September 28, 2022

Patenting Software

By Timothy Shields.

As the software industry continues to grow, software developers and the companies they work with may be interested in patent protection for their ideas. As an industry in which developments can have a significant impact on many aspects of our daily lives, creators of new software can see potential high monetary value in their work and seek patent protection to keep others from utilizing their ideas.  

However, it is important to keep a few things in mind for those who want to obtain patents on software. Per current law, it is not possible to obtain a patent on “software per se” – that is, code on its own. This may be because code is seen as a language, even if it is the language used by computers to communicate. However, it is possible to obtain patents on software if it is attached to something tangible. This is going beyond the code to implement.  

In order to obtain a patent, the invention must be new and not something that a person in your field could reasonably think of by combining known elements. The invention must also be in the possession of the person seeking to obtain the patent. So, if you happen to want a patent on software, this is likely to be problematic for those who develop software using cloud-based platforms because the software is located on the host server. As cloud-based software becomes smarter, it may be increasingly difficult to prove that the new software is not new or novel.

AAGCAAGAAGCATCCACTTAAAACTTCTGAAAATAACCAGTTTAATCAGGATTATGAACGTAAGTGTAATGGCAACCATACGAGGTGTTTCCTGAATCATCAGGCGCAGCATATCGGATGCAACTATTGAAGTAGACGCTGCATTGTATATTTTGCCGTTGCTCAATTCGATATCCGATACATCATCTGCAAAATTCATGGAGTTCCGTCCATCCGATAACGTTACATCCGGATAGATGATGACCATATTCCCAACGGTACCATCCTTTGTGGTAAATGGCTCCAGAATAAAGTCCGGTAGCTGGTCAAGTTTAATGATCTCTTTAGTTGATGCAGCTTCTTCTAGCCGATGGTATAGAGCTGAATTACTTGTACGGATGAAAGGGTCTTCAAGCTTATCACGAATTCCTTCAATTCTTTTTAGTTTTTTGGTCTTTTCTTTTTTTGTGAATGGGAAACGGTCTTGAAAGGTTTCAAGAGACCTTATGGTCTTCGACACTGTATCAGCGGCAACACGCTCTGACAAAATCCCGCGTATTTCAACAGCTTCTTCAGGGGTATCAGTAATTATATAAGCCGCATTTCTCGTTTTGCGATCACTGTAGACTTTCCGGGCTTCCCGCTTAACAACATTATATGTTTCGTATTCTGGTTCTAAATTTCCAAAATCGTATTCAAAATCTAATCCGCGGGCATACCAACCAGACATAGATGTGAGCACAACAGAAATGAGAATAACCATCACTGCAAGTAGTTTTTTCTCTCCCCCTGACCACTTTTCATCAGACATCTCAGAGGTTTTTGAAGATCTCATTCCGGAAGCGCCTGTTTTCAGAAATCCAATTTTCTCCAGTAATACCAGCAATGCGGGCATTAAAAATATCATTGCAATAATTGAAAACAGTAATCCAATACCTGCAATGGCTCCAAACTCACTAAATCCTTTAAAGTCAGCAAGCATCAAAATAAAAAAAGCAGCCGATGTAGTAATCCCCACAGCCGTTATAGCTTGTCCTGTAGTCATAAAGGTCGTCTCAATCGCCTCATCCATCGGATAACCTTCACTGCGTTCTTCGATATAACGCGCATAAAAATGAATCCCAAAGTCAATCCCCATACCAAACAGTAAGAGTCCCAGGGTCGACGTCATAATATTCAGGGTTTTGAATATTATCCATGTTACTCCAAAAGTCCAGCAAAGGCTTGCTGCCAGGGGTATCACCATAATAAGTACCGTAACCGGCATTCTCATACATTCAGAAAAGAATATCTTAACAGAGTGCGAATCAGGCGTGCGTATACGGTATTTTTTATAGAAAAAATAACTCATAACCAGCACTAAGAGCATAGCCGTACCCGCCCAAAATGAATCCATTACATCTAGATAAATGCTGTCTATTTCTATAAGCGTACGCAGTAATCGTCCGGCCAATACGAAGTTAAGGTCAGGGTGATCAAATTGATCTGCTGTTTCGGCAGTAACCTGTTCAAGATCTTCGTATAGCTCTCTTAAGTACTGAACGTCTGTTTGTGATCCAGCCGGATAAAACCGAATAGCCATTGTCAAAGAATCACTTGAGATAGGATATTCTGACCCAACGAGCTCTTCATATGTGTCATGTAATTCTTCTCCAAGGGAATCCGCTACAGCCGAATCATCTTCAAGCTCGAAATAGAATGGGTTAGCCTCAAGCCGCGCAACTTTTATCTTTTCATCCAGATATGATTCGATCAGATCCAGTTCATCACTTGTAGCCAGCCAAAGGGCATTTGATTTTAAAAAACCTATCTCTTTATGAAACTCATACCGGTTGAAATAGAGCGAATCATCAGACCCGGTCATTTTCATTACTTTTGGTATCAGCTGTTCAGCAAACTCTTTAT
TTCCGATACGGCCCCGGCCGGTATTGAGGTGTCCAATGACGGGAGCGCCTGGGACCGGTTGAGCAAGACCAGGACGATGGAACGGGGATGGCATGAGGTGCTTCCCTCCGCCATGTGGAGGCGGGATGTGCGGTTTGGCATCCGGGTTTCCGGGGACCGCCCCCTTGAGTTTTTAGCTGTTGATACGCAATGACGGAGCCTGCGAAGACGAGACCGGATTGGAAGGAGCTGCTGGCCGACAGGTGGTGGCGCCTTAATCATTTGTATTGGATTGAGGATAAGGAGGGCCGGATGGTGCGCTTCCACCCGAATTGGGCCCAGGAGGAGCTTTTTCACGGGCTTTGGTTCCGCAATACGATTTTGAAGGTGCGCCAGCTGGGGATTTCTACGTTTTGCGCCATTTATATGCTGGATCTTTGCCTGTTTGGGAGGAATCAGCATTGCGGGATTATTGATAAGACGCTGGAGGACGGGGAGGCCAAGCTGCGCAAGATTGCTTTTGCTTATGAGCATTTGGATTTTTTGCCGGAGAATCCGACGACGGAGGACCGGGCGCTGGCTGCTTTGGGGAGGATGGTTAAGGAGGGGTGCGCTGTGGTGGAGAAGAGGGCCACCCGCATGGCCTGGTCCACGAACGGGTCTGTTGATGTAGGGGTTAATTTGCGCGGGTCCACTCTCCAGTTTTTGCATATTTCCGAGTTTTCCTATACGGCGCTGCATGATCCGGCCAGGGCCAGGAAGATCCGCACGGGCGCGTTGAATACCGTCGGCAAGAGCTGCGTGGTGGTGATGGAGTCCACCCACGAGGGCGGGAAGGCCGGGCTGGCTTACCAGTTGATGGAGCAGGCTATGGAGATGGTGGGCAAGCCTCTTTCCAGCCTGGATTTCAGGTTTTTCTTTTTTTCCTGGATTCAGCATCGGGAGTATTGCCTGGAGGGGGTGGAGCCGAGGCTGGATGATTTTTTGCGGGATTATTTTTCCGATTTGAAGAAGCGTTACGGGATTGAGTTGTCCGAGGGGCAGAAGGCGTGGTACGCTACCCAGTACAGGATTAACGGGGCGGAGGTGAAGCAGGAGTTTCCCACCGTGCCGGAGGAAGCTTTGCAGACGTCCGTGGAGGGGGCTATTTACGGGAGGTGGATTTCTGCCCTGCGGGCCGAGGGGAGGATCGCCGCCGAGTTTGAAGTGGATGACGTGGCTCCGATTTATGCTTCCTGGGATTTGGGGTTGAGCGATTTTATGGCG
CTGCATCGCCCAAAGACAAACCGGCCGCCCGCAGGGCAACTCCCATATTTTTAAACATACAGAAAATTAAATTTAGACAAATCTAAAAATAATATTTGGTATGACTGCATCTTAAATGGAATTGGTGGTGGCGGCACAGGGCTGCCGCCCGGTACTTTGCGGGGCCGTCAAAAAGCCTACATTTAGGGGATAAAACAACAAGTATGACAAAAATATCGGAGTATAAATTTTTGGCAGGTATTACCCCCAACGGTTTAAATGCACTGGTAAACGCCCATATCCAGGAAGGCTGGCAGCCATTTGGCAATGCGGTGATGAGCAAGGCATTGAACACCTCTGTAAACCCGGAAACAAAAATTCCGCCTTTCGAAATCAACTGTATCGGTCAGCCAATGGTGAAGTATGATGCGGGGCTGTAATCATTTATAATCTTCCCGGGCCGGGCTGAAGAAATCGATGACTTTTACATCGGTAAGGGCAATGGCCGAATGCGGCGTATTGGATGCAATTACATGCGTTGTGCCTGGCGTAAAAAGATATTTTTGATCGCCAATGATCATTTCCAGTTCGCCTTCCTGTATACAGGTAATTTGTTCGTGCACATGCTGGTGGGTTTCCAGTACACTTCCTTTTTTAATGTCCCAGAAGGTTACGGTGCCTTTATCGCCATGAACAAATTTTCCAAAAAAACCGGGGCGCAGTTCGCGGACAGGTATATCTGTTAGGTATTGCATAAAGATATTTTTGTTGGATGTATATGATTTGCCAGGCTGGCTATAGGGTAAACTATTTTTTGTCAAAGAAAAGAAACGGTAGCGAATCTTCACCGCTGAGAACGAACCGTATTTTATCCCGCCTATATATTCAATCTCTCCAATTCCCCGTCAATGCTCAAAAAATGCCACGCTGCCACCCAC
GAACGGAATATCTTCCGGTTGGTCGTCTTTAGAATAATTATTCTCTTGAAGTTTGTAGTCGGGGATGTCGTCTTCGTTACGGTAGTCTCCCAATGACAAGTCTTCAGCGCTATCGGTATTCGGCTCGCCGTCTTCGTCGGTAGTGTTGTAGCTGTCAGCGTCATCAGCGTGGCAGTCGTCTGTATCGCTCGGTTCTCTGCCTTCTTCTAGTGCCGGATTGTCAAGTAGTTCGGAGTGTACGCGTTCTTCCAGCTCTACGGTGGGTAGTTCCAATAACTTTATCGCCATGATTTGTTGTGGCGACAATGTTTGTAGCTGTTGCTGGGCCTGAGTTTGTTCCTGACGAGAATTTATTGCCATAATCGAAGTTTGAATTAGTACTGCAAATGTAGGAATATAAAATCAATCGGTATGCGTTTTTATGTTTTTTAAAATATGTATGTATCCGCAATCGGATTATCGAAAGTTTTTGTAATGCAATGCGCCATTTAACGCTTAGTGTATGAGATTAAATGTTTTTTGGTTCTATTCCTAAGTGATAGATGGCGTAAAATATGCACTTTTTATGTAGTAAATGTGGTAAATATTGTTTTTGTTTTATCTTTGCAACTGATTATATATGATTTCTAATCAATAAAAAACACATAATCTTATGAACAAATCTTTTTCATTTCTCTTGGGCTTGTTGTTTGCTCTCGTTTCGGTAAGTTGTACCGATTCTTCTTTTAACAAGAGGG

For further information on whether your software is patent eligible, consider speaking with a patent attorney. 

Timothy Shields is a Partner at Kelley Kronenberg, focusing his practice on Technology, Data Privacy, and Social Media Representation. Tim serves technology companies as general counsel for a flat monthly rate based on the company’s needs starting at $1300/month.

Contact Timothy Shields at:
Phone: 833-830-HELP (4357)

DISCLAIMER: This article is provided as a courtesy and is intended for the general information of the matters discussed above and should not be relied upon as legal advice. Neither Kelley Kronenberg, nor its individual attorneys or staff, are responsible for errors, omissions and/or typographical errors – always seek competent legal counsel.